3º – Calibre (Matt Palmer, 2018)Two men, in their 30s, decide to remember pleasurable things about their friendship in the past, going to a small town to practice hunting. The problem is that a terrible accident linked to mere chance and local truculence will leave them both in an extreme and disturbing situation. ‘Calibre’ certainly doesn’t have all the recognition it should have. Its dense, cadenced and, of course, quite intelligent story completely holds the viewer’s attention to the unfolding of each scene fragment. A work that shows a little about the rotten core of the human being in the world and, also, about the sometimes tragic figure of simple chance.
2º – Cam (Daniel Goldhaber, 2018)In the plot, a camgirl, obsessed with growing in popularity in her profession, has her life completely changed when a person exactly like her starts to assume her identity on the internet. Little by little losing all the life she had built, the girl starts to investigate more about the reason for all that, only discovering that the truth was perhaps heavier than she thought. ‘Cam’ delivers an atmosphere of madness and unique strangeness to the spectator, leading us through an uncomfortable plot about the current social paths in the midst of the inexorable advance of technology.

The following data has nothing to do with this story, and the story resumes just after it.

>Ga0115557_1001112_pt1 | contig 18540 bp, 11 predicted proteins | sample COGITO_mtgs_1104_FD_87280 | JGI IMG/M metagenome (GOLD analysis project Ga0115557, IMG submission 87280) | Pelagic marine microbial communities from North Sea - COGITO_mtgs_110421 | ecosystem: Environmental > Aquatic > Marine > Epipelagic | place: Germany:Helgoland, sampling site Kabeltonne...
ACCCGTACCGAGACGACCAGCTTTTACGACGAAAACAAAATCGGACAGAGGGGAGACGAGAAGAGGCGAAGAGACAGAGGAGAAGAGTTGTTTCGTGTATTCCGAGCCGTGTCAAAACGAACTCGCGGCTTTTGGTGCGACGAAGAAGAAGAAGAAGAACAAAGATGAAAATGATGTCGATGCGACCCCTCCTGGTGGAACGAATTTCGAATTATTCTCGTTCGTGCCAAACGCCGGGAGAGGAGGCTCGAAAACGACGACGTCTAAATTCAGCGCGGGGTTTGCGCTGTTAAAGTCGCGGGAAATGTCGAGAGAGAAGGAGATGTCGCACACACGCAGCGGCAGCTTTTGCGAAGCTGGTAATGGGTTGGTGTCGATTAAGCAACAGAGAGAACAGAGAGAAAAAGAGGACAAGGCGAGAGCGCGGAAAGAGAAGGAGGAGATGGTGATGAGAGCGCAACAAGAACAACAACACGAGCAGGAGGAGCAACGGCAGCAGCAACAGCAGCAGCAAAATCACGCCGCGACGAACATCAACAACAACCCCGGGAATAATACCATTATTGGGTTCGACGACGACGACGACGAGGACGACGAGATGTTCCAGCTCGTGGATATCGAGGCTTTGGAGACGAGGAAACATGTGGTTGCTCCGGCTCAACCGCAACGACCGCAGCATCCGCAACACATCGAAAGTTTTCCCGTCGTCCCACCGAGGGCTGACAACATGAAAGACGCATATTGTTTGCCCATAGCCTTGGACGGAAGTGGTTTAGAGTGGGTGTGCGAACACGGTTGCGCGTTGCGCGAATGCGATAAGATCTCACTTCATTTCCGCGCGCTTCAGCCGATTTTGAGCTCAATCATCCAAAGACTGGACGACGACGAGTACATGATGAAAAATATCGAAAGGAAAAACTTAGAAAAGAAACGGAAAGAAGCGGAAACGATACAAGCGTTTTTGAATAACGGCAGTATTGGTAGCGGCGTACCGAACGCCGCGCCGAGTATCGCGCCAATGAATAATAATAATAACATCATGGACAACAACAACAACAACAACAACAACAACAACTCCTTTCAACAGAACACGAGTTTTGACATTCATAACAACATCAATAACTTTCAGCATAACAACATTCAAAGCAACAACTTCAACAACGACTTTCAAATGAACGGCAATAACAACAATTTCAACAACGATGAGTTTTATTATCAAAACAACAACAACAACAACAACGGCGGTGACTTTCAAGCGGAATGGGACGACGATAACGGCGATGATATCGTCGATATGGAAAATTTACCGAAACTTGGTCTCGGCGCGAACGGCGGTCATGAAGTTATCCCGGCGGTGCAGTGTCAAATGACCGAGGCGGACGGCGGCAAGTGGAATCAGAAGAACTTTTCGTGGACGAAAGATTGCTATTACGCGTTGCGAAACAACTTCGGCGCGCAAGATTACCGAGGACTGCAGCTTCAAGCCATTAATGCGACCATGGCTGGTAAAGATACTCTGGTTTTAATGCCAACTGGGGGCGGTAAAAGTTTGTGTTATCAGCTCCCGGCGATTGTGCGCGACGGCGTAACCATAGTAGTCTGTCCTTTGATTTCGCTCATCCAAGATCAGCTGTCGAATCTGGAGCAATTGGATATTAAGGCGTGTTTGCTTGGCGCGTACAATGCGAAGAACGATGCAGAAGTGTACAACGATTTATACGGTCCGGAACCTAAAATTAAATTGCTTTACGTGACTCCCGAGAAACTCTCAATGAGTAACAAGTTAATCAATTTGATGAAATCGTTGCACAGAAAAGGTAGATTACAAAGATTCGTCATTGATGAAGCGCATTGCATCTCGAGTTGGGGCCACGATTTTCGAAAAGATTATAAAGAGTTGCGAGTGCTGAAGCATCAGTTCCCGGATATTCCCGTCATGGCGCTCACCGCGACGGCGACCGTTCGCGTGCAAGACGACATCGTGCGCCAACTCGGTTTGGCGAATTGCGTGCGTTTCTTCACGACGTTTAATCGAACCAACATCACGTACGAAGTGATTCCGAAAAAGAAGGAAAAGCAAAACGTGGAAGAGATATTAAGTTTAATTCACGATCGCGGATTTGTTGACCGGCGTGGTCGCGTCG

1º – Private Life (Tamara Jenkins, 2018)A middle-aged couple incessantly seeks a possible pregnancy. However, as time advances, the couple begins to see their chances gradually diminish. Without much hope, they decide to enter into a different method that will change the whole family. Working with a theme extremely little addressed in the seventh art, ‘Private Life’ gropes between drama and comedy, showing a little of the search of several people for the figure of a son and how this influences in an overwhelming way their daily lives.